The layers won't exactly match, but they'll be quite close. You can cover that up with the filling and break off any bits that stick out more than they should. The result looks and tastes fine!
By keeping two cookie sheets going, I can prepare one while the other bakes, thereby getting one layer done every 8 minutes.
Actually, it takes be about 10-11 minutes per layer, and if you make them thin, 7 minutes is all the cooking time they need. so the last one has to come out a few minutes before the next one is ready to go in.
The other advice I have is to lay each layer on a perfectly flat surface while it cools, before stacking it. This reduces the amount of ripple in the layers tremendously.
And if you make more layers, you have to use thinner layers of filling (obviously), so it helps to press each layer flat with a small cutting board or something after placing it on.
1-1/3 cups sugar
1/4 teaspoon cream of tartar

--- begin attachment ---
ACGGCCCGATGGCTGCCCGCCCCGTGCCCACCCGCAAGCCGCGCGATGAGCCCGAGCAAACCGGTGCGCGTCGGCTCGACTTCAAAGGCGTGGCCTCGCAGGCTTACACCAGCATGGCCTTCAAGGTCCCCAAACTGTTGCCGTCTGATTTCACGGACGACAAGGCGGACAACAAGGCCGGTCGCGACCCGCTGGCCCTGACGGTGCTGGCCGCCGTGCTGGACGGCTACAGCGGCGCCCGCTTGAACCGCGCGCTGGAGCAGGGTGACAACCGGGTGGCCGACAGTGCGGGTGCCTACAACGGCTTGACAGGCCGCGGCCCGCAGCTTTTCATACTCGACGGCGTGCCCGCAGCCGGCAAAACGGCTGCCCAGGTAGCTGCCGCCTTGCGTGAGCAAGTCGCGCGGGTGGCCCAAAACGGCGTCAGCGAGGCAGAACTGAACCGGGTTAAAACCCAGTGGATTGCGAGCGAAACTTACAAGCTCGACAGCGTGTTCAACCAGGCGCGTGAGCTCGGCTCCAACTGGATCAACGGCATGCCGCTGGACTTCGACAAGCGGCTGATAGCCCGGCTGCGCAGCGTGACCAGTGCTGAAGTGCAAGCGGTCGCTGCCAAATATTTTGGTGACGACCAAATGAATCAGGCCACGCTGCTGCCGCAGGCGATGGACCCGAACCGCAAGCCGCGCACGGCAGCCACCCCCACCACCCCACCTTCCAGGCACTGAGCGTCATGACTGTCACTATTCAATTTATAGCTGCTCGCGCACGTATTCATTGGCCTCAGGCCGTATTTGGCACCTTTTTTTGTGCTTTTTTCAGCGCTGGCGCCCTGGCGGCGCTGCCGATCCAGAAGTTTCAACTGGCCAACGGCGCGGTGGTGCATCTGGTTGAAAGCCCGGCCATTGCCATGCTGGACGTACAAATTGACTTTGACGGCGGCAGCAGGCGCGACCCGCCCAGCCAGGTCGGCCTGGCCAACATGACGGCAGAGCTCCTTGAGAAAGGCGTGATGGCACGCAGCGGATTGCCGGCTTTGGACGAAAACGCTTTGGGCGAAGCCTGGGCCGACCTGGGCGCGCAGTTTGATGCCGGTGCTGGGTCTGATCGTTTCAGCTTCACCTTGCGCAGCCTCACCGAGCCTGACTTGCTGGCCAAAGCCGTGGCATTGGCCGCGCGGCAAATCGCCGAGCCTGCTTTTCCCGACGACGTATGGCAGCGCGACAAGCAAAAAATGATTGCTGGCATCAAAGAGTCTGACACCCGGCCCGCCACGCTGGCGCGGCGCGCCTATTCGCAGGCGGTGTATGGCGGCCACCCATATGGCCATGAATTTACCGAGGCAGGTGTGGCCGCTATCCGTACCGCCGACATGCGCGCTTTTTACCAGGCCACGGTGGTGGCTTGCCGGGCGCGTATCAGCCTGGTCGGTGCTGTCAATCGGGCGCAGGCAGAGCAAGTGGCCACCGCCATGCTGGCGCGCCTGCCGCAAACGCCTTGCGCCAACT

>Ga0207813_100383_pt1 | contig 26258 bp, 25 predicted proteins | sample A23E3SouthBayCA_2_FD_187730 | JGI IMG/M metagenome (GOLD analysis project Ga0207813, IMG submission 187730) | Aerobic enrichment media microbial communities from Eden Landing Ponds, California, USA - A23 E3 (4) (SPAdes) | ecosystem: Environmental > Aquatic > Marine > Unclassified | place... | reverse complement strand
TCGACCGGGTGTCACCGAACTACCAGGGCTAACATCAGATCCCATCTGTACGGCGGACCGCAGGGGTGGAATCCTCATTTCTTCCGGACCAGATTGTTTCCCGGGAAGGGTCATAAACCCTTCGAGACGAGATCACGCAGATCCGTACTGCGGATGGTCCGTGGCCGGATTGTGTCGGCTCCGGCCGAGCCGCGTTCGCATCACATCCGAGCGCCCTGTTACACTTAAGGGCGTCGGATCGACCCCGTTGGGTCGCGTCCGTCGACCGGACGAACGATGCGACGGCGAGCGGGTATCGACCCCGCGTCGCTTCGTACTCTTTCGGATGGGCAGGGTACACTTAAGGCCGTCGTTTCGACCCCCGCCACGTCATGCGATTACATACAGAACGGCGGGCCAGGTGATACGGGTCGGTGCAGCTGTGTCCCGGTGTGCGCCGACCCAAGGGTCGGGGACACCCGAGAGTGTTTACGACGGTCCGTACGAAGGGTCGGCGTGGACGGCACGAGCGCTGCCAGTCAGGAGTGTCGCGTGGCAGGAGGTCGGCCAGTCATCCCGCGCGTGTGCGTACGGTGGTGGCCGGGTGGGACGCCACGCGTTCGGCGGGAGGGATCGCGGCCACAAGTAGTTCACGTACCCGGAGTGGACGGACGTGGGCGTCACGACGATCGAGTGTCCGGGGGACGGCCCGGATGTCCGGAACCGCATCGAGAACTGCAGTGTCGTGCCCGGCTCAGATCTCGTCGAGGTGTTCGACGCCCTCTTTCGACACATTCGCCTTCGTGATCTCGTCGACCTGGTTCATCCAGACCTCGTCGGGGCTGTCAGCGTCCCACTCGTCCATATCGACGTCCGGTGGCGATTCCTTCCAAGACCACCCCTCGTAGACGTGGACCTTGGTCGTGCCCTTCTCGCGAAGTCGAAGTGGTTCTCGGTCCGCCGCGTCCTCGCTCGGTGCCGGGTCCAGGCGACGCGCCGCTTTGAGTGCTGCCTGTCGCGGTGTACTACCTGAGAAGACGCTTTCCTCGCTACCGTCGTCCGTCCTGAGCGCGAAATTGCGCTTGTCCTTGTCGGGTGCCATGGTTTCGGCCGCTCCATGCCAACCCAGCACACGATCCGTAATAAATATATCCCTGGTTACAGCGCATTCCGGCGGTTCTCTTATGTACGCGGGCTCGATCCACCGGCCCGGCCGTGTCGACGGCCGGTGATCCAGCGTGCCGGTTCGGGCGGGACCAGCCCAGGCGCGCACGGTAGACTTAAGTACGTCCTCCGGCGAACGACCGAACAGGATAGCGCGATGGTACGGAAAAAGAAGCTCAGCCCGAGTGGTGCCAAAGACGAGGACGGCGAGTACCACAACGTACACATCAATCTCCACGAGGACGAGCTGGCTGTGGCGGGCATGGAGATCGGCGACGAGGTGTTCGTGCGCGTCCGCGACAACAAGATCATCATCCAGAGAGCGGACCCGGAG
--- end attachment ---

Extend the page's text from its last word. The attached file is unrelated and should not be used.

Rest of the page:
2/3 cup water
8 egg yolks
1/2 cup dark unsweetened cocoa
2 teaspoons vanilla extract
2 cups (1 pound) unsalted butter, softened
In a small saucepan, combine the sugar, cream of tartar and water. Stir over low heat until the sugar is completely dissolved, then turn the heat to moderately high and boil the syrup without stirring until, if tested, it registers 238 degrees on a candy thermometer, or until a drop of the syrup in cold water forms a soft ball.
Meanwhile, in a mixer, or by hand with a rotary or electric beater, beat the 8 egg yolks for 3 or 4 minutes, or long enough to thicken them and lighten them somewhat in color.